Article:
The ConvertTo-Html cmdlet allows you to display PowerShell output in a presentable way. In this post, I will show you how.

Let's say you've developed this excellent script that pulls all kinds of information from various sources that save you and your team tons of time. This script pulls information from Active Directory, some HR database, your VMware/Hyper-V nodes and so on. How it correlates all of that information is really a huge time-saver for you.

You present it to a non-technical manager; he looks at the text output and his eyes glaze over. He can't understand the default PowerShell console output. Regardless of how useful you think the information is, if you can't convey that usefulness to non-technical people, it probably won't work.

PowerShell, as we know, is a command-line tool. It takes input from the command line and sends output to the console in text form. It doesn't have to be this way though. By using a built-in cmdlet and a little HTML/CSS wizardry, you can build reports in HTML that have tables, color and a whole lot more. To do this requires using the ConvertTo-Html cmdlet.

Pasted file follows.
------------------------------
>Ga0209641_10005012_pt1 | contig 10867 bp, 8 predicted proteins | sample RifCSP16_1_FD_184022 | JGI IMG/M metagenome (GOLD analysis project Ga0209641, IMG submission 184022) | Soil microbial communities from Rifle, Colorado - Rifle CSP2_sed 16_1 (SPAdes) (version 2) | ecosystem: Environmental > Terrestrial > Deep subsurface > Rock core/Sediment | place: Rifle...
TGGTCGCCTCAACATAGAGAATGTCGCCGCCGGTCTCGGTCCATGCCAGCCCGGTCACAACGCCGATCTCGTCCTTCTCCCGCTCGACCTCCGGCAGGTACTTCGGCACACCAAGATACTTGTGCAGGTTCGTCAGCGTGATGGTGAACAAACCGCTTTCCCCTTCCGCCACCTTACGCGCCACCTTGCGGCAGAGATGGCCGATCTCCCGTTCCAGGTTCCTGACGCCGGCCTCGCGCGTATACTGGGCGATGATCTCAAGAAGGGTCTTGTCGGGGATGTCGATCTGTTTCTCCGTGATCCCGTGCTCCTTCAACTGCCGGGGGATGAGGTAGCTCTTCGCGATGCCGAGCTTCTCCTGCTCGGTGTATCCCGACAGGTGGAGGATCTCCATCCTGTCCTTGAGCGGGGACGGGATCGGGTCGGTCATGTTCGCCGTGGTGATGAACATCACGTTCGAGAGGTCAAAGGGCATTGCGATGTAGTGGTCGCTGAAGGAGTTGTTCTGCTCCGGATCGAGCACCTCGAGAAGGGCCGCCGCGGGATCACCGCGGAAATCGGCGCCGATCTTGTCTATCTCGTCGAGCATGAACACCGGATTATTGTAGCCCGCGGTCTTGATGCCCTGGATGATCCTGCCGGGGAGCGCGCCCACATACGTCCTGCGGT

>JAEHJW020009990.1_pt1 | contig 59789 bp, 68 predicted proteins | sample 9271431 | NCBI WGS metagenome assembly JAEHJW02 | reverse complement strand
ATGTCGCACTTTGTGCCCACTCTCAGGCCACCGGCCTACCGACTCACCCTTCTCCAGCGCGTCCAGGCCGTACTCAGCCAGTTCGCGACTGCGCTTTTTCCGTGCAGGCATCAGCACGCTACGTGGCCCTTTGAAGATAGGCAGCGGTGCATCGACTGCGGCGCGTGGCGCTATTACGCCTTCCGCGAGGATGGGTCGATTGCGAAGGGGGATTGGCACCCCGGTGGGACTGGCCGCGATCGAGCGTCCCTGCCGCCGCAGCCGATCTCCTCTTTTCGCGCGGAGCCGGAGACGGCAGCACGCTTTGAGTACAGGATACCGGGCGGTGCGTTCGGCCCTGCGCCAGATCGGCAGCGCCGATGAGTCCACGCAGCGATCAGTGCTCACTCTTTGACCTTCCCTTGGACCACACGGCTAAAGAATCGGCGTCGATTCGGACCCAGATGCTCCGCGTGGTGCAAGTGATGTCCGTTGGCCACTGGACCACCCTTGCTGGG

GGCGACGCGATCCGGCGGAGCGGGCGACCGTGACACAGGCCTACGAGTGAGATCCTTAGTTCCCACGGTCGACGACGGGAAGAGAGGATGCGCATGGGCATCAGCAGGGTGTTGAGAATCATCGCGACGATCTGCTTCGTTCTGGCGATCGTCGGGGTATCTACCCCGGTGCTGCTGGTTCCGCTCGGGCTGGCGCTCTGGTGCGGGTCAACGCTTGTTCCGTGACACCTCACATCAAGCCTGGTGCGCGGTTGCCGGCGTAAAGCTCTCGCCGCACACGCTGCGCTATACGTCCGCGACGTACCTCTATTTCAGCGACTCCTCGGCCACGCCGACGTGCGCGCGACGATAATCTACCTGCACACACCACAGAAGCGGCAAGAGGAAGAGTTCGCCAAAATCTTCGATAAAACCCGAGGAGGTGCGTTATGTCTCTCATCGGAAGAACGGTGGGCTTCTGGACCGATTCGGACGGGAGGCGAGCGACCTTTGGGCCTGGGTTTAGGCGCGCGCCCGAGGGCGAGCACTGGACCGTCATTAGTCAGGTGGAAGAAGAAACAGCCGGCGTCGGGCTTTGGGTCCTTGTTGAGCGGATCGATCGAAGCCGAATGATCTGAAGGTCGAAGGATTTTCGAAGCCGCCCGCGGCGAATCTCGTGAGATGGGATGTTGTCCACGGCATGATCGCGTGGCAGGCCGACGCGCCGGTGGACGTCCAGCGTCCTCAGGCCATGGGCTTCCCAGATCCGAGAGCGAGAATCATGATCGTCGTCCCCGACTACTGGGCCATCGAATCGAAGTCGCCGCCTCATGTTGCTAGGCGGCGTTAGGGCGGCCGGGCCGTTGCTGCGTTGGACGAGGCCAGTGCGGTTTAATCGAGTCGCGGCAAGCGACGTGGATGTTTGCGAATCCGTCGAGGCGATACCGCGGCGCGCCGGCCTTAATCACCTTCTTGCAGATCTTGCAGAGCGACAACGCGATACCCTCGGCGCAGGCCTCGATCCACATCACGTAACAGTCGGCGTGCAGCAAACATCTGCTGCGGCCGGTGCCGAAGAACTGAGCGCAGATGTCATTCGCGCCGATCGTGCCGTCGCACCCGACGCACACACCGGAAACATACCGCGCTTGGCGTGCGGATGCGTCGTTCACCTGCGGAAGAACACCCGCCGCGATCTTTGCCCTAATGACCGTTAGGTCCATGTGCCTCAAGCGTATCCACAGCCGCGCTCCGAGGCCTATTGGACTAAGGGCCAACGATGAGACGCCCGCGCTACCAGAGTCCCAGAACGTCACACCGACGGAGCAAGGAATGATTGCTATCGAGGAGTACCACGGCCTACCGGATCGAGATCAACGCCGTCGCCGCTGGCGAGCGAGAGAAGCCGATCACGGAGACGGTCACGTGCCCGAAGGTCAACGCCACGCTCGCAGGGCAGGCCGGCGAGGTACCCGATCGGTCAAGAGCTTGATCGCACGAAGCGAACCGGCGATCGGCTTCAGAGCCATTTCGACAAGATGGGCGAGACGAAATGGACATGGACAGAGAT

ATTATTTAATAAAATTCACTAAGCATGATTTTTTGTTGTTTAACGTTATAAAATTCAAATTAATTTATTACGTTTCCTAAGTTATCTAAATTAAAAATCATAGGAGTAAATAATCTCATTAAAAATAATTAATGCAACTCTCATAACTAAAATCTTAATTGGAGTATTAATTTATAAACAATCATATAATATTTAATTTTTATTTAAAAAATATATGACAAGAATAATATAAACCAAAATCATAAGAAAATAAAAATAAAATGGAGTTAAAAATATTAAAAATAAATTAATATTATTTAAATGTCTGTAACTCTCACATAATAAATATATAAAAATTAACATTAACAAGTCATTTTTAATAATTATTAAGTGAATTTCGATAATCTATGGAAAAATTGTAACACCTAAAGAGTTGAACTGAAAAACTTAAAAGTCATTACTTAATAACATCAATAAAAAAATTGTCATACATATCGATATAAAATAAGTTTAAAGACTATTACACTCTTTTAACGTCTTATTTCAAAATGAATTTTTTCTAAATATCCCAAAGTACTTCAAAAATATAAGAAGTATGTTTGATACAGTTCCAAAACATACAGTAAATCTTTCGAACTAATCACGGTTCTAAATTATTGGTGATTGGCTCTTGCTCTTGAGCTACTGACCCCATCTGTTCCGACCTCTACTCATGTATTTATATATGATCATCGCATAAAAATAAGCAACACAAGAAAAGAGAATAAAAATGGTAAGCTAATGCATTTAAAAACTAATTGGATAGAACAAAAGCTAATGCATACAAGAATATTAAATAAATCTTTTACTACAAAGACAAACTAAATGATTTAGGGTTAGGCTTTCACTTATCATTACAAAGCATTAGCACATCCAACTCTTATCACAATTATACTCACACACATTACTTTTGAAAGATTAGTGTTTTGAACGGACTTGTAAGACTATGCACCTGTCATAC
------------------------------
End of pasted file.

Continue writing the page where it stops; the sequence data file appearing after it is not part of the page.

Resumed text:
By default, when PowerShell returns a table of information, it will have multiple columns and rows.

Default table output

Default table output

This is typically a useful way to present the information. However, it's not necessarily visually appealing. PowerShell provides a built-in cmdlet called ConvertTo-Html. This takes objects as input and converts each of them to an HTML web page. To use this, just take the output and pipe it directly to ConvertTo-Html. The cmdlet will then return a big string of HTML.

Get-PSDrive | ConvertTo-Html

Since this big string of output isn't too useful, let's capture it to a file using the Out-File cmdlet.

Get-PSDrive | ConvertTo-Html | Out-File -FilePath PSDrives.html

After doing this, check out the PSDrives.html file that this generated.

Invoke-Expression C:\PSDrives.html
HTML output

HTML output